In uniform circular motion, an equal angle or fraction of the arc of a circle is covered in equal times. So, for example, it takes twice as long to go two-thirds of the way around a circle as it does to go one-third of the way around. Kepler found something different for elliptical orbits: As the planet moves along its orbit, it sweeps out a little wedge-shaped area within the ellipse. When it is close to the Sun, in a given period of time it traces out a large arc in its orbit, but the area represented by that arc is not very large because the planet is then near the Sun. When the planet is far from the Sun, it covers a much smaller arc in the same period of time, but that arc corresponds to a bigger area because the Sun is now more distant. Kepler found that these two areas were precisely the same no matter how elliptical the orbit: the long skinny area, corresponding to the planet far from the Sun, and the shorter, squatter area, when the planet is close to the Sun, are exactly equal. This was Kepler’s second law of planetary motion: Planets sweep out equal areas in equal times.
Kepler’s first law: A planet (P) moves in an ellipse with the Sun (S) at one of the two foci.
Kepler’s first two laws may seem a little remote and abstract: planets move in ellipses, and sweep out equal areas in equal times. Well, so what? Circular motion is easier to grasp. We might have a tendency to dismiss these laws as mere mathematical tinkering, something removed from everyday life. But these are the laws our planet obeys as we ourselves, glued by gravity to the surface of the Earth, hurtle through interplanetary space. We move in accord with laws of nature that Kepler first discovered. When we send spacecraft to the planets, when we observe double stars, when we examine the motion of distant galaxies, we find that throughout the universe Kepler’s laws are obeyed.
Many years later, Kepler came upon his third and last law of planetary motion, a law that relates the motion of various planets to one another, that lays out correctly the clockwork of the solar system. He described it in a book called The Harmonies of the World. Kepler understood many things by the word harmony: the order and beauty of planetary motion, the existence of mathematical laws explaining that motion—an idea that goes back to Pythagoras—and even harmony in the musical sense, the “harmony of the spheres.” Unlike the orbits of Mercury and Mars, the orbits of the other planets depart so little from circularity that we cannot make out their true shapes even in an extremely accurate diagram. The Earth is our moving platform from which we observe the motion of the other planets against the backdrop of distant constellations. The inner planets move rapidly in their orbits—that is why Mercury has the name it does: Mercury was the messenger of the gods. Venus, Earth and Mars move progressively less rapidly about the Sun. The outer planets, such as Jupiter and Saturn, move stately and slow, as befits the kings of the gods.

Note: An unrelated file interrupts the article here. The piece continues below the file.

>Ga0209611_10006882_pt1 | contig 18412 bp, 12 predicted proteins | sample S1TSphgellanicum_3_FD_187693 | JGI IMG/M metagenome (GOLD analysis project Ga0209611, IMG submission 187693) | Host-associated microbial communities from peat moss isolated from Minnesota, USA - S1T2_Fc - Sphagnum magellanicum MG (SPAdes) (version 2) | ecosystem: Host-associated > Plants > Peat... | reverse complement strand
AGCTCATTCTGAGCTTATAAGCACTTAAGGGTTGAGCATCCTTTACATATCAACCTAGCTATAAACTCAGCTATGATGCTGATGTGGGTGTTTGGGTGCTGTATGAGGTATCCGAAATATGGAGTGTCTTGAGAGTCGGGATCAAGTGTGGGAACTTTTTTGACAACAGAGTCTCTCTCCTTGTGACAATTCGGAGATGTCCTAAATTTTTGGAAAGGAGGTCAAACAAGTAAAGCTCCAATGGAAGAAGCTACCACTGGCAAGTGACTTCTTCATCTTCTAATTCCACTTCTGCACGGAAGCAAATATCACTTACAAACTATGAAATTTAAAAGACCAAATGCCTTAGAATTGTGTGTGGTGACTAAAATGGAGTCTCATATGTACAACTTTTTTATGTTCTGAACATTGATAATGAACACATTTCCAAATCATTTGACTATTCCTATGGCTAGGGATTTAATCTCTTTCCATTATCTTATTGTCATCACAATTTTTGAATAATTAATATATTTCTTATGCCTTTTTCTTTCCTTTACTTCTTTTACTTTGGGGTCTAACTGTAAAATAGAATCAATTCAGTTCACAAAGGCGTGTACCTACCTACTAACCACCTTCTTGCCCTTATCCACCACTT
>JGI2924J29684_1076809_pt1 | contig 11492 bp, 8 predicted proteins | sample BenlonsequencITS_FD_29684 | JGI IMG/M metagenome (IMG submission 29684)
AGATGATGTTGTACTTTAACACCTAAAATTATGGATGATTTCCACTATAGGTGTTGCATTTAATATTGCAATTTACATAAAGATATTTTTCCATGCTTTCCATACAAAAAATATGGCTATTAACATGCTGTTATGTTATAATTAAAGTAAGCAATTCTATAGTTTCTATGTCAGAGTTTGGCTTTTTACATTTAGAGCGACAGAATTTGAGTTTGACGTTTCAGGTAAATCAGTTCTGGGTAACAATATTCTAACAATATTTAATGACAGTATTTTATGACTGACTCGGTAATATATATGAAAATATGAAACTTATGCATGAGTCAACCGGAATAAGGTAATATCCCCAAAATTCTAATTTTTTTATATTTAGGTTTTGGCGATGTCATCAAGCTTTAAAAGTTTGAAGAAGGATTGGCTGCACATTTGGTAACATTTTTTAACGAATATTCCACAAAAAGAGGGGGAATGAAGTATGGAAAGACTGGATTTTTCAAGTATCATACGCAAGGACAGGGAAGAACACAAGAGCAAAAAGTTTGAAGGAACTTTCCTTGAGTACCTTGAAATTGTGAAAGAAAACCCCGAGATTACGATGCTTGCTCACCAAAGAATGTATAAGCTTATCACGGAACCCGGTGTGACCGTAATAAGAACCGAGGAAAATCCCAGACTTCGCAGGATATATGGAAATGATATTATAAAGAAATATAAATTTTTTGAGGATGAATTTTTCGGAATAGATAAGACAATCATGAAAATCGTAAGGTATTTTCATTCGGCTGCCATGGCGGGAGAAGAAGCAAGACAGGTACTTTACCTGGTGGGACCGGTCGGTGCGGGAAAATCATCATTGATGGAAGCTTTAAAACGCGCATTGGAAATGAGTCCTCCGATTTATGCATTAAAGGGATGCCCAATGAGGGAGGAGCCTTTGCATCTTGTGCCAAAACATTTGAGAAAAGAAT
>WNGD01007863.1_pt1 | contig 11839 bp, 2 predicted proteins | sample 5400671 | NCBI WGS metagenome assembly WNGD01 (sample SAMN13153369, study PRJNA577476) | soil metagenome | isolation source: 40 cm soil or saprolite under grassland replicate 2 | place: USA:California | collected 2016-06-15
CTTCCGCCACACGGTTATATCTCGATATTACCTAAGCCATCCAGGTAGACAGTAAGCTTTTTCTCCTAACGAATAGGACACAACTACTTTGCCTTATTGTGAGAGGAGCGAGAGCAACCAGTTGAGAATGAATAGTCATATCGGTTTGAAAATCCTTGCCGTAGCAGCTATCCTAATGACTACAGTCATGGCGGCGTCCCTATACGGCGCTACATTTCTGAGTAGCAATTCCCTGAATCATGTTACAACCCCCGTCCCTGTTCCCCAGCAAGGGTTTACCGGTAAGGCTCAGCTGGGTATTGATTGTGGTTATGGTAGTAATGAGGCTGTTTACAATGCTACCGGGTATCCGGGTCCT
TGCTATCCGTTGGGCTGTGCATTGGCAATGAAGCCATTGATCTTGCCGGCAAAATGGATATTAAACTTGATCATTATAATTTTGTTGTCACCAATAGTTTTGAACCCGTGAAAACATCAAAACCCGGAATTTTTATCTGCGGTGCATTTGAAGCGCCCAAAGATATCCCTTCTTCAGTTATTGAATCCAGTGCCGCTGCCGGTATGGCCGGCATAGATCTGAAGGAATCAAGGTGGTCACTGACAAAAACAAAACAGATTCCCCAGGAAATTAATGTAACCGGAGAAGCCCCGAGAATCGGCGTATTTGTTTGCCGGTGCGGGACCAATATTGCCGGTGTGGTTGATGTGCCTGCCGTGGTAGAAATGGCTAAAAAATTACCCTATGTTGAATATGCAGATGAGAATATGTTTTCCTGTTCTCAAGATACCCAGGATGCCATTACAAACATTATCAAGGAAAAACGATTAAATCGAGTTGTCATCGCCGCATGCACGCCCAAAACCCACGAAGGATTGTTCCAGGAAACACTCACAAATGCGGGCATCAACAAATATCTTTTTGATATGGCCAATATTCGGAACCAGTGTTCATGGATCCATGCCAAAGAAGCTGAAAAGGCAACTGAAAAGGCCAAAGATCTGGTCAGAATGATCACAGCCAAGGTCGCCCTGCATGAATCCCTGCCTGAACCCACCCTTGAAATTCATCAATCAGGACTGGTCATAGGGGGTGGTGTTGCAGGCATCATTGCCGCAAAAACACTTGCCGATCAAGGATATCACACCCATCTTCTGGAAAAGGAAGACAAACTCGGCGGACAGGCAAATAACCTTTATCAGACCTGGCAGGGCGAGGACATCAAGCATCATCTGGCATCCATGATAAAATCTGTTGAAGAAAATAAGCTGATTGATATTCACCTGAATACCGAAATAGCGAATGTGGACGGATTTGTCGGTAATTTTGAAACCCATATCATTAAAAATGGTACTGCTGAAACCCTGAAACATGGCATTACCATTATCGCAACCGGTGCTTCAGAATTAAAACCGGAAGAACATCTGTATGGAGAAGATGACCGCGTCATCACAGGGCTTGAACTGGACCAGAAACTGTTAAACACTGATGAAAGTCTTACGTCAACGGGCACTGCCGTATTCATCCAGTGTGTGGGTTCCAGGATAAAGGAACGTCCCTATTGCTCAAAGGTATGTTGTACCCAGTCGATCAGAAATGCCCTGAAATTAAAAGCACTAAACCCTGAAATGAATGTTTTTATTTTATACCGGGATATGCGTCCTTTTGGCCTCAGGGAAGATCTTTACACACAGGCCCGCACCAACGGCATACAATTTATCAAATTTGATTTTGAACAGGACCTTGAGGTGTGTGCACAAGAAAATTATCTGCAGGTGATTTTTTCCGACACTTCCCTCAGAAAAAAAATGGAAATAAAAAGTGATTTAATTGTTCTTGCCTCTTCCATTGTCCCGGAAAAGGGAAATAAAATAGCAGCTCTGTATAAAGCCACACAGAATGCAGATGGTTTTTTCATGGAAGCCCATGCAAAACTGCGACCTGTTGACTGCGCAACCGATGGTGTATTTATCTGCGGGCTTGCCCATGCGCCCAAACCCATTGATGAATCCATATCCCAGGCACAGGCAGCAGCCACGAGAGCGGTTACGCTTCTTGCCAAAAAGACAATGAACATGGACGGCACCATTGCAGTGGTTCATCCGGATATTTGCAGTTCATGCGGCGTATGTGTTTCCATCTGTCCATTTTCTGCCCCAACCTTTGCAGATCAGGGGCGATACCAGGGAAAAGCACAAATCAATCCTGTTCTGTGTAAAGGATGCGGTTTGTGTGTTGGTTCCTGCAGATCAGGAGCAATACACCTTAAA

Kepler’s second law: A planet sweeps out equal areas in equal times. It takes as long to travel from B to A as from F to E as from D to C; and the shaded areas BSA, FSE and DSC are all equal.
Kepler’s third or harmonic law states that the squares of the periods of the planets (the times for them to complete one orbit) are proportional to the cubes of their average distance from the Sun; the more distant the planet, the more slowly it moves, but according to a precise mathematical law: P2 = a3, where P represents the period of revolution of the planet about the Sun, measured in years, and a the distance of the planet from the Sun measured in “astronomical units.” An astronomical unit is the distance of the Earth from the Sun. Jupiter, for example, is five astronomical units from the Sun, and a3 = 5 × 5 × 5 = 125. What number times itself equals 125? Why, 11, close enough. And 11 years is the period for Jupiter to go once around the Sun. A similar argument applies for every planet and asteroid and comet.
Not content merely to have extracted from Nature the laws of planetary motion, Kepler endeavored to find some still more fundamental underlying cause, some influence of the Sun on the kinematics of worlds. The planets sped up on approaching the Sun and slowed down on retreating from it. Somehow the distant planets sensed the Sun’s presence. Magnetism also was an influence felt at a distance, and in a stunning anticipation of the idea of universal gravitation, Kepler suggested that the underlying cause was akin to magnetism: